Former President of Ghana, John Dramani Mahama has taken a swipe at Ghana’s Judiciary.
He says going to court now is not something a number of people consider because of how the court system is influenced in recent times.
John Dramani Mahama says it’s a national security threat for people in the country’s to lose trust in the Judiciary which is supposed to be an independent arm of government.
He said these while opening the 2nd Annual Lawyers Conference of the opposition National Democratic Congress (NDC) on Sunday August 28.
Recently, so badly has the image of our judiciary deteriorated that many of our citizenry openly make mockery of our justice system and of our justices. The phrase ‘go to court’ is these days met with derisive laughter instead of hope that one will truly get justice if he went to the court.
“If people are not poking fun about politics and inducement being used to sway the hand of justice in the Lower Courts then it is poking fun and making statements about the 7:0 of the unanimous FC, verdicts which mostly involve cases of a political nature in our Supreme court, this is an unfortunate but serious development.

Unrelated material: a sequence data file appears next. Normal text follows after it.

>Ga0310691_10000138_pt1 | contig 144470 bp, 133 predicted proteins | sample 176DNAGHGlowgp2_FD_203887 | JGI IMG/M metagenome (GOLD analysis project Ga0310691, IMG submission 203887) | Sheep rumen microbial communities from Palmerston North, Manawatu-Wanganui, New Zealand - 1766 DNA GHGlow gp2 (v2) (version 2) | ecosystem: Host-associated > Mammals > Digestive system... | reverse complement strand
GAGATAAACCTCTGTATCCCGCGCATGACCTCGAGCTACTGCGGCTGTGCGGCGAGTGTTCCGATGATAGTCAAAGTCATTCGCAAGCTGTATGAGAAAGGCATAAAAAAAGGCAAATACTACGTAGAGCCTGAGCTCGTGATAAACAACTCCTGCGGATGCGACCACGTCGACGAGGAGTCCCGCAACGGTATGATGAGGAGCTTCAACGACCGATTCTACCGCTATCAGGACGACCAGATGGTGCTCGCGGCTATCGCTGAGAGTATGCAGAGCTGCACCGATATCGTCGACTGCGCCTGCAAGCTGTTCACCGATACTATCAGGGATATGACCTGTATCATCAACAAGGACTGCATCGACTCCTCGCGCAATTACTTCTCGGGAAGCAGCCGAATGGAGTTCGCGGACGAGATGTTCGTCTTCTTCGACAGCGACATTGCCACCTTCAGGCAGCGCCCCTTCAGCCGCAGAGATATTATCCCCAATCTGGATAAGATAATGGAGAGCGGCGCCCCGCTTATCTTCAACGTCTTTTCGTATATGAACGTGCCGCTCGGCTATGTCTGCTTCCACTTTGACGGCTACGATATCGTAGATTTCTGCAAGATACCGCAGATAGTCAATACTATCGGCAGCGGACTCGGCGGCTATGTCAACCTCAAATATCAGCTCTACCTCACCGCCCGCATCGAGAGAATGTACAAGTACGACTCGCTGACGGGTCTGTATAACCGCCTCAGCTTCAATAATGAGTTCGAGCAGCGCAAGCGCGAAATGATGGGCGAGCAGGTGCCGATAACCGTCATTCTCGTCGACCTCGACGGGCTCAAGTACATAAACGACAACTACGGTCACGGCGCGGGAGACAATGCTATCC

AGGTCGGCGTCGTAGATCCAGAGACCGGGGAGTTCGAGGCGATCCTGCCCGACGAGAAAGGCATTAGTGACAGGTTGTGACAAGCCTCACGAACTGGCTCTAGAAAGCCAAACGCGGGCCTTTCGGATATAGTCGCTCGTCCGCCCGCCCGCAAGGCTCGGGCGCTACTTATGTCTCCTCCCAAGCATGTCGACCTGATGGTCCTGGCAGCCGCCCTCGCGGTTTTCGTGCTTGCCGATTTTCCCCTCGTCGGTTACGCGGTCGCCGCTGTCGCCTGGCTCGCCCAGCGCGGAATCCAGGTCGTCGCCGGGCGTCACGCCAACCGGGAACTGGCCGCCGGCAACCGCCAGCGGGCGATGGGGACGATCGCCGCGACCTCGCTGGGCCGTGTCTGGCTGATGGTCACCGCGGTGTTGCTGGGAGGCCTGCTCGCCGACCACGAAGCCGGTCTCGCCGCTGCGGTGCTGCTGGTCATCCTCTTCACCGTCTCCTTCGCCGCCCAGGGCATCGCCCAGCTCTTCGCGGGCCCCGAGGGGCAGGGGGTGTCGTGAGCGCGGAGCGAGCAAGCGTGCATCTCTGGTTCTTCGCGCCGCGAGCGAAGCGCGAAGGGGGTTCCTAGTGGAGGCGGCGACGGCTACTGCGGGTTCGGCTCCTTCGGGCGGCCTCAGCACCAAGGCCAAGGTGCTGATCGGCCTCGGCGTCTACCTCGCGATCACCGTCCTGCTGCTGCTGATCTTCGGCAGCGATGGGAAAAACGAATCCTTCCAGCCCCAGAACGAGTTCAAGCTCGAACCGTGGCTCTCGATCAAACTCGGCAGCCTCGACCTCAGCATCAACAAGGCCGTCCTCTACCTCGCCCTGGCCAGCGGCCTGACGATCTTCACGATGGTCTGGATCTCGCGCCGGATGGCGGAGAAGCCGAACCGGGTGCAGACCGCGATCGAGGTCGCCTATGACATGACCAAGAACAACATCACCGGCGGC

“One of the scariest existential threats to any democracy is when citizens think their judiciary holds no value for them or no use to them, this is the security threat that the National Security apparatus tried to draw the attention of the nation to recently but was poorly received by the President and hIs party.”
“It is scary because it threatens the peace and stability of our democracy and we must quickly correct this fast spreading notion. If care is not taken, we will get to a state where people will have no qualms about taking the law into their own hands because they do not have the confidence that they can get any justice in the system
‘There is therefore, the urgent need for the Ghanaian judiciary to work to win the trust and confidence of the citizenry and erase the widely-held perception of hostility and political bias in legal proceedings at the highest court of the land.
“Unfortunately, we have no hope that the current leadership of our judiciary can lead such a process of change, we can only hope that the new Chief Justice will lead the process to repair the broken image that our judiciary has acquired over the last few years.”